But consider this, $13,000 down is a good amount. First of all, I would ask for a higher interest rate. Even a bank would want more than 5% on such a small amount for such a short term. 6 or 6.5 sounds better.
If he defaults, you get the property back! I know it would be a nuisance, and cost a little in attorney fees, but financially, your best case scenairo is if he pays a year or two ( monthly payment X months paid+ $13,000) and then he quits paying and you foreclose. You keep all that money, plus get the property back to sell again!
I just closed a deal for buyers who paid 6.5% for 25 years and were happy to do it. The seller had sold the same property in 2001, collecting a $25,000 downpayment, and 9 years of payments at $1,100 per month. The buyers quit paying and he foreclosed and sold to my clients for $140,000, with $28,000 down. He made $143,000 over the 9 years. He owed back taxes that they hadn't paid, but even with that and attorney fees for foreclosing, he cleared over $130,000. AND he got to sell the house again.
Just know that if you are willing to finance, you can ask for more in price and/or interest rate. Make sure that they keep insurance ( you should be on the policy as the mortgagee) and check to make sure they are paying taxes every year. If they aren't..foreclose!
Second, you can get a copy of the credit report. landlords do it all the time. it costs around $25.00 to $30.00. generally though i would ask the buyer to go to freecreditreport.com and furnish you with a copy of all three bureaus. You could ask for scores but you really want to knwo what hsi pay history si like and why he got denied from the bank for financing.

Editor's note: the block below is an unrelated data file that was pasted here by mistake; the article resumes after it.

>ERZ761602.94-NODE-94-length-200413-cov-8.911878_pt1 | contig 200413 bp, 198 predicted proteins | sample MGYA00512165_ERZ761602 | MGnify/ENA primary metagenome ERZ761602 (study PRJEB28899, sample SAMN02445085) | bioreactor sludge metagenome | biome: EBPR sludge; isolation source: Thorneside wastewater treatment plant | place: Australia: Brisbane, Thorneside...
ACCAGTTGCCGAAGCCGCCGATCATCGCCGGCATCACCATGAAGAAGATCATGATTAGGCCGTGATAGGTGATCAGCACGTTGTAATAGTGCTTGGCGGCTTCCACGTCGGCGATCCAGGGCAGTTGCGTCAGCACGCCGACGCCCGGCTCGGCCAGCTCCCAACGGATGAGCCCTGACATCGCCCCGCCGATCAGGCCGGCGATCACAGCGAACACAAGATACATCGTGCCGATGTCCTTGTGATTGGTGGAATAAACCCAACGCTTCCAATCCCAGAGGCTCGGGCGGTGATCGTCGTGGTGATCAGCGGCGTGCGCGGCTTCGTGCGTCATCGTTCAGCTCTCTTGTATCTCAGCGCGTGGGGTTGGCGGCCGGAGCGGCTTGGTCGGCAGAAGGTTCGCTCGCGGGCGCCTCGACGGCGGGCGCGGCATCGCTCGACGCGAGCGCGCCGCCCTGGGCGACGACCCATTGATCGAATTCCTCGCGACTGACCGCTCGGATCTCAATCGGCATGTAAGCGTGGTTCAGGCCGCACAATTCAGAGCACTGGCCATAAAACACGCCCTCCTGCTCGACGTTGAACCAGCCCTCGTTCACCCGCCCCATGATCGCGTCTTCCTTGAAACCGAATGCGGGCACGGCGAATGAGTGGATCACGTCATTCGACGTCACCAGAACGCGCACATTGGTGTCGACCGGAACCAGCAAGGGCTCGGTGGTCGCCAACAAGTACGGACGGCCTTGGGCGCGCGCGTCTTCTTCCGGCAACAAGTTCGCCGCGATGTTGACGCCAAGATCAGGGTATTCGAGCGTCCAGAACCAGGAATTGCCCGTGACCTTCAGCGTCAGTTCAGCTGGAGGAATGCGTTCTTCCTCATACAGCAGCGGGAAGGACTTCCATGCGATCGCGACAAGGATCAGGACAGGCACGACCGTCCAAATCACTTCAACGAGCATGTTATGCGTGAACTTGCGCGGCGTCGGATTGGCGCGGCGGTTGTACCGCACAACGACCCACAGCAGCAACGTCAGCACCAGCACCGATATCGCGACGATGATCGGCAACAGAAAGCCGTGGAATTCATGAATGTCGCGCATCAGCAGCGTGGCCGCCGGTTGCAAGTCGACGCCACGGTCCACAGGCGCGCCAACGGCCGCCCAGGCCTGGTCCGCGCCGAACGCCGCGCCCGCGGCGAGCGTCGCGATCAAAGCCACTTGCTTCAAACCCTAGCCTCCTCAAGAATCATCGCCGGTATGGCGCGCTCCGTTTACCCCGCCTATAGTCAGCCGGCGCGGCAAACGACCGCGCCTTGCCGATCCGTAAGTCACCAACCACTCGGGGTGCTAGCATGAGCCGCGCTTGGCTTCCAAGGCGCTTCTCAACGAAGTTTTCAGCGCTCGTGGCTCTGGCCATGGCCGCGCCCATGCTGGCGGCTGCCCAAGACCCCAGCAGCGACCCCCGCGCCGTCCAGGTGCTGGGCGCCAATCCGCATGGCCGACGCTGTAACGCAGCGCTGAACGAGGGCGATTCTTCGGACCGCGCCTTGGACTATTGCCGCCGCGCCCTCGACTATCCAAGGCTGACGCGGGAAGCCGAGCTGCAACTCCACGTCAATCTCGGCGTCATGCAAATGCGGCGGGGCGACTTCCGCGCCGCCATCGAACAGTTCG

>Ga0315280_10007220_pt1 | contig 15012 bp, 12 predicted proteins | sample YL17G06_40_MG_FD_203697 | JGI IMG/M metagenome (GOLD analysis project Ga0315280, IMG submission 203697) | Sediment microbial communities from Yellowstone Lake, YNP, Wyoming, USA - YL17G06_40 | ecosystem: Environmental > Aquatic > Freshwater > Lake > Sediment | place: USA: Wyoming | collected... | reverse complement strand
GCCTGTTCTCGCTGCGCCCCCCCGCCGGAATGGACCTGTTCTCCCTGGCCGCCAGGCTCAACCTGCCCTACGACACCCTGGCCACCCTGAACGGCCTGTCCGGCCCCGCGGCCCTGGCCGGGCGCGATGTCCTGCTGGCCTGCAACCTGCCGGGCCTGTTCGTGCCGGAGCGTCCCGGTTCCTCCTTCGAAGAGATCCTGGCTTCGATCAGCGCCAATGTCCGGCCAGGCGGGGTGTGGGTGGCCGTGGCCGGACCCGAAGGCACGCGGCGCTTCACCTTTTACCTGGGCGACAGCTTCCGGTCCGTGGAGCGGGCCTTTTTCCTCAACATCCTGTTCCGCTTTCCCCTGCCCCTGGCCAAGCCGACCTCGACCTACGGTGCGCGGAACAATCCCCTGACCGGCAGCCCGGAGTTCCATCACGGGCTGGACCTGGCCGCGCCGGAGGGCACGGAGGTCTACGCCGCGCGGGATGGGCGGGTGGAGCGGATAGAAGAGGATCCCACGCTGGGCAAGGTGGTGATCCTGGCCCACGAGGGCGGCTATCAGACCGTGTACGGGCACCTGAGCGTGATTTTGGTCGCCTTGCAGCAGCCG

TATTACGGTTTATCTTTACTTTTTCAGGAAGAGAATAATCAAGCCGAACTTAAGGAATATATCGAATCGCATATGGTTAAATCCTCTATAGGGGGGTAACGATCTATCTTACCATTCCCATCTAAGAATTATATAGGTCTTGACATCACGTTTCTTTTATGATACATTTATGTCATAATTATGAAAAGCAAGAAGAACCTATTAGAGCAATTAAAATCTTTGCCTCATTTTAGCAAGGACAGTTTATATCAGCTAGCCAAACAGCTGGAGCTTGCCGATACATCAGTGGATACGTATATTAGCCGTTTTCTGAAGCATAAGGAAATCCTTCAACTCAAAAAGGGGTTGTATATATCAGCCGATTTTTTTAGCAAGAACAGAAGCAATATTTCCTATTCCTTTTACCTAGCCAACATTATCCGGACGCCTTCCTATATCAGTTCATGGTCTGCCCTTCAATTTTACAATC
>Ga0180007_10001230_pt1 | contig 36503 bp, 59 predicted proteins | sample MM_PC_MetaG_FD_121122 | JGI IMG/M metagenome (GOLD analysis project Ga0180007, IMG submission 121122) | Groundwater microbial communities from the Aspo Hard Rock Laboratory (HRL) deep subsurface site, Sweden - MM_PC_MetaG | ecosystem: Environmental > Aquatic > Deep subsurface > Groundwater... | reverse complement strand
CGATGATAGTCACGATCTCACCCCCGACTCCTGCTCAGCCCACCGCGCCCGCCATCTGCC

Third, check to see what he makes a year. How long has he been at his job. Those are good indicators fo whether he will have the ability to pay. also, if the ratio of debt to his income is to high (a reaon a bank will nto finance him) you may want to walk away.
But, do NOT sign anything unless you are 100% comfortable with it....You are not obligated to sign the owner financing agreement unless you have a binding agreemetn saying you are doing this. And it does not sound like you do.
You can say no JOSE until you are confortable..... but look at a credit report unless you have an agreement to do otherwise